Watch a brand new deleted scene from the upcoming home entertainment release of 'War For The Planet of the Apes'.
EXCLUSIVE: With the six-month-long awards season kicking off today in Venice with the already critically well-received Downsizing (which now heads to Telluride and Toronto along with countless other hopefuls debuting in the fall/holiday corridor so friendly to Oscar contenders), there is one major studio determined to make sure everyone knows their summer blockbuster will also be going for the gold– and they aren’t about to let you forget it. 20th Century Fox will be…
“War for the Planet of the Apes” is a science-fiction action adventure film that’s the third instalment in the rebooted “Planet of the Apes” movie franchise. The film takes place two years after “Dawn of the Planet of the Apes”, and sees ape leader Caesar at war with the humans of the planet, even while he deals with his own internal struggles. “War for the Planet of the Apes” is directed and written by Matt Reeves, with additional writing credits for Mark Bomback.
With 'War for the Planet of the Apes' set to bring Caesar's story to a close, the film's director shares the biggest clue yet about what the future holds for the franchise.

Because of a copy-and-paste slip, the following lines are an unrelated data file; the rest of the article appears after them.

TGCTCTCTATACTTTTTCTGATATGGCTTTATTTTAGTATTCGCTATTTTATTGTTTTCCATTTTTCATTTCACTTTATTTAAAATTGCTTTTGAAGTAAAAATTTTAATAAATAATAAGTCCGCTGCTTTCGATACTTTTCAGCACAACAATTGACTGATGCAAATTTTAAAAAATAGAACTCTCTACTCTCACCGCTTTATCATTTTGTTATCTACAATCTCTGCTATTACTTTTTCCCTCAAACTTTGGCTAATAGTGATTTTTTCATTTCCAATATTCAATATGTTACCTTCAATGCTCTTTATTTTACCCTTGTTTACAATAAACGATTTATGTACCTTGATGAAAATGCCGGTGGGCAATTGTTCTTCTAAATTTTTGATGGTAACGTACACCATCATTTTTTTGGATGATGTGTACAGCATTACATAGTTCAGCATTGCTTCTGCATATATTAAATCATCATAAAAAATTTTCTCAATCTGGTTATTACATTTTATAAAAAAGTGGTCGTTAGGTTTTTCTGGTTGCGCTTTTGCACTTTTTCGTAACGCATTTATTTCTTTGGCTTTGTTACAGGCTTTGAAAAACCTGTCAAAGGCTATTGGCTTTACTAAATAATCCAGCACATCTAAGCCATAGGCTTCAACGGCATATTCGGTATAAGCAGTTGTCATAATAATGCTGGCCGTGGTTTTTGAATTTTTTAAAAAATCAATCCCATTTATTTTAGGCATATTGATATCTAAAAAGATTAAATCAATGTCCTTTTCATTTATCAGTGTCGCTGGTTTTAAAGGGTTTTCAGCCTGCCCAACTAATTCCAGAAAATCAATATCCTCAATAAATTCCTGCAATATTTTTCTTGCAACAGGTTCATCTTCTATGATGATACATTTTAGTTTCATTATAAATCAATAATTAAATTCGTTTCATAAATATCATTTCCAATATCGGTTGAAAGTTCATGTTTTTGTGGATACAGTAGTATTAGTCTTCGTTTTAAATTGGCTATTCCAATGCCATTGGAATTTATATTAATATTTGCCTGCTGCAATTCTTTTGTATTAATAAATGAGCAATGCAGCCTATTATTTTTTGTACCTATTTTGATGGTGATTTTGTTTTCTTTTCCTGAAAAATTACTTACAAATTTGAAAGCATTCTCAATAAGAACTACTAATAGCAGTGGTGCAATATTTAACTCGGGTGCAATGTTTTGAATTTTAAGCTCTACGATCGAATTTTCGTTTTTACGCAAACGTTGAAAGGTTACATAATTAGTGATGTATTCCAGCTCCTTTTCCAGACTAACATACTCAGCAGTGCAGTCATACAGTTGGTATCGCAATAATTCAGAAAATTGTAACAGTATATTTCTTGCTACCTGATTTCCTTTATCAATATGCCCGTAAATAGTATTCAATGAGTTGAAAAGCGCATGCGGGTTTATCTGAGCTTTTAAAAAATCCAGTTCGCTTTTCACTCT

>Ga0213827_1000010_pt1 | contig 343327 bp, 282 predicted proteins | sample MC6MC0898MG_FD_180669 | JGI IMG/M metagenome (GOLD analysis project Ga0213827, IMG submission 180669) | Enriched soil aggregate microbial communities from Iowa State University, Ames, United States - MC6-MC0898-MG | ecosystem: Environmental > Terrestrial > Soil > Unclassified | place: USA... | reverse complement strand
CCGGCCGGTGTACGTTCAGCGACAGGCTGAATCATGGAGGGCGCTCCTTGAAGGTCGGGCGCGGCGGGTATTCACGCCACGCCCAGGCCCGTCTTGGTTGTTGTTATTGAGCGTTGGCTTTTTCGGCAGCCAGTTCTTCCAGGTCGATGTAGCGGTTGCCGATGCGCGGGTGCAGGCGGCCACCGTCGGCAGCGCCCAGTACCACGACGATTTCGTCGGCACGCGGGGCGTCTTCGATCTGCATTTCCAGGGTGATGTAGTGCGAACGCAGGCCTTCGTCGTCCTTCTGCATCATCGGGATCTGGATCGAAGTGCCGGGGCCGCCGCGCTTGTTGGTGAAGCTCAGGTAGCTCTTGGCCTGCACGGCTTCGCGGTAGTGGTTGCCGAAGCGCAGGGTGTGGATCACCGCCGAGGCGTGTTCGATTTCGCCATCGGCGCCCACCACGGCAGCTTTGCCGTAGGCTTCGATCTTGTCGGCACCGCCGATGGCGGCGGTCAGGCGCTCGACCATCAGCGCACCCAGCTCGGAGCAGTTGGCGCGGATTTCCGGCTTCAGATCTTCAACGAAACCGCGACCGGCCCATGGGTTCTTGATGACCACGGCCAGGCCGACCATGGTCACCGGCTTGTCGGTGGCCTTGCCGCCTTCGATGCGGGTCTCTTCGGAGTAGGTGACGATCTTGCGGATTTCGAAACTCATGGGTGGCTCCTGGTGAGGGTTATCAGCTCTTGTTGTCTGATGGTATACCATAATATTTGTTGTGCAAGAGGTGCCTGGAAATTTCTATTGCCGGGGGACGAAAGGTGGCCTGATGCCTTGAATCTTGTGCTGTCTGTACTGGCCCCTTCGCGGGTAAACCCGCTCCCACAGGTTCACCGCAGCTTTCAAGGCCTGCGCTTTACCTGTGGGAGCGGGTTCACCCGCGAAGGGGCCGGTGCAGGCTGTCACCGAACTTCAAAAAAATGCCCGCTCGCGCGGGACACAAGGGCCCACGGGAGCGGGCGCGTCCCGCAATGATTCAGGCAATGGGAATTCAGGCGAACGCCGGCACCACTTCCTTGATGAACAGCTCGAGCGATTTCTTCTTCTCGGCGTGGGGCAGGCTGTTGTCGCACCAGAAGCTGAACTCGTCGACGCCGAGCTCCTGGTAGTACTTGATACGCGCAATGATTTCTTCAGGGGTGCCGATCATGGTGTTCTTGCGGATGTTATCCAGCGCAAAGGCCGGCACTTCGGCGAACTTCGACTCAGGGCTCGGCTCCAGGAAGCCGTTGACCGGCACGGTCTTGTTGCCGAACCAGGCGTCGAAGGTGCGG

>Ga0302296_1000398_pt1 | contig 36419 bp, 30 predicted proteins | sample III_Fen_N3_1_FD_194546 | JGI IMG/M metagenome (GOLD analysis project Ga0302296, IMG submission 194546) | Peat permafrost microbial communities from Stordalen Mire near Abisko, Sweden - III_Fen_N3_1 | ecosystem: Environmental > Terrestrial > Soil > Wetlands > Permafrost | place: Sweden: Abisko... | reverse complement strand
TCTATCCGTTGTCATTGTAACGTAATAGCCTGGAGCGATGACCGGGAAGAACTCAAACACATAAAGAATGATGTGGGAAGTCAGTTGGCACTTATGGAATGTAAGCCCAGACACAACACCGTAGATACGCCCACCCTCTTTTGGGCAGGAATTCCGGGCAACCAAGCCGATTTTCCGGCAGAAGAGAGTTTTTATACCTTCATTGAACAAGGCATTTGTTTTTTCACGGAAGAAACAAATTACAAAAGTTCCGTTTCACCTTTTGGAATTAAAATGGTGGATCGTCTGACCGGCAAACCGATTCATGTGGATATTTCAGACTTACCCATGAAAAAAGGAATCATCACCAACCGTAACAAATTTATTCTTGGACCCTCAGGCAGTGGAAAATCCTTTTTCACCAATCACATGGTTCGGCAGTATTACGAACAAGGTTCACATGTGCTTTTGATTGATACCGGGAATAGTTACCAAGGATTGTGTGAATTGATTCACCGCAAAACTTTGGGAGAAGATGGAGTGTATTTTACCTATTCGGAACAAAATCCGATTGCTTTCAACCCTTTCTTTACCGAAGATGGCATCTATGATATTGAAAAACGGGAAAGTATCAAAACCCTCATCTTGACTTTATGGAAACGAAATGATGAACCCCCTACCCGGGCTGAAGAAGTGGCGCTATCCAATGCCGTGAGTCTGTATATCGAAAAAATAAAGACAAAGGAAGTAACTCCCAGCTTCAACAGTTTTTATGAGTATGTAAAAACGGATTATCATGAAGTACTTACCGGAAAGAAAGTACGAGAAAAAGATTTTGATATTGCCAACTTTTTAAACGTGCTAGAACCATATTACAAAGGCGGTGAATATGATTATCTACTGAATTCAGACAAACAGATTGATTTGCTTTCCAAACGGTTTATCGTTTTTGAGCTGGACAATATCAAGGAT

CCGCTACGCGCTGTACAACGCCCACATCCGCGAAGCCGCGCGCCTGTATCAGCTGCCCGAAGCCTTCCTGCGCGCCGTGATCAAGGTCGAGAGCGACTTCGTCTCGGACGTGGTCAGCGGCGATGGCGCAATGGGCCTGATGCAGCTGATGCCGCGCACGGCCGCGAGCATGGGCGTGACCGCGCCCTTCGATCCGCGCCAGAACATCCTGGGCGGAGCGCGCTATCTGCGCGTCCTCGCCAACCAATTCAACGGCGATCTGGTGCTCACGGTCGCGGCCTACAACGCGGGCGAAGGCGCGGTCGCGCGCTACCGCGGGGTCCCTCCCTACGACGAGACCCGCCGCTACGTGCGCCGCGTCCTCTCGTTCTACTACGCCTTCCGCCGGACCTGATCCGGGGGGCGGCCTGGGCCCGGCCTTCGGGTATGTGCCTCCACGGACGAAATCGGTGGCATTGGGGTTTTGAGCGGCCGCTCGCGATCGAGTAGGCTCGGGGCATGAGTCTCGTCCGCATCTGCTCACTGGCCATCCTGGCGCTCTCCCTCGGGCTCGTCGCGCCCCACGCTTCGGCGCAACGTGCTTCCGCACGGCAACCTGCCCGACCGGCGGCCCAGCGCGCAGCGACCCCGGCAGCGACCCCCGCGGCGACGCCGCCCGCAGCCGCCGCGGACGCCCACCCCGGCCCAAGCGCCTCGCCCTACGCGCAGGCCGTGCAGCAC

We’re happy to say the final part of the ‘Planet of the Apes’ reboot trilogy is a cinematic slam dunk.
The home where Eva Green invites in her strange waifs and strays is not built on some studio backlot. “She’s really beautiful and she does all this cooking, but then there’s this glint in her eye…” Burton told the Los Angeles Times about how the TV chef influenced Hathaway’s ‘Alice in Wonderland’ character.
Nothing takes the wind out of your sails like a movie that ends on a big fat question mark. Let us be your guide in decoding the confusing endings of 10 of the most frustrating film finales… ‘Inception’ (2010) The ending: Back in LA, Leo DiCaprio’s dream-thief Cobb spins his totem on the kitchen counter to determine if he’s dreaming, then decides instead to go outside and play with his estranged kids, leaving it spinning – and the camera cuts before we see if it slows or stops. The explanation: Whether you think you see the spinning top wobble or not (it does waver, very slightly, before Nolan cuts), there’s a very simple interpretation of the ending – it doesn’t matter if Cobb is dreaming or not. If you want closure, you won’t get any because Christopher Nolan intentionally left the ending open to interpretation, but remember that the spinning top is not Cobb’s totem, it’s his wife Mal’s, so essentially the top’s actions don’t mean anything one way or the other. - Weird Movie Star Waxworks - Most Successful LOTR Cast Members - Could Zombies Happen For Real?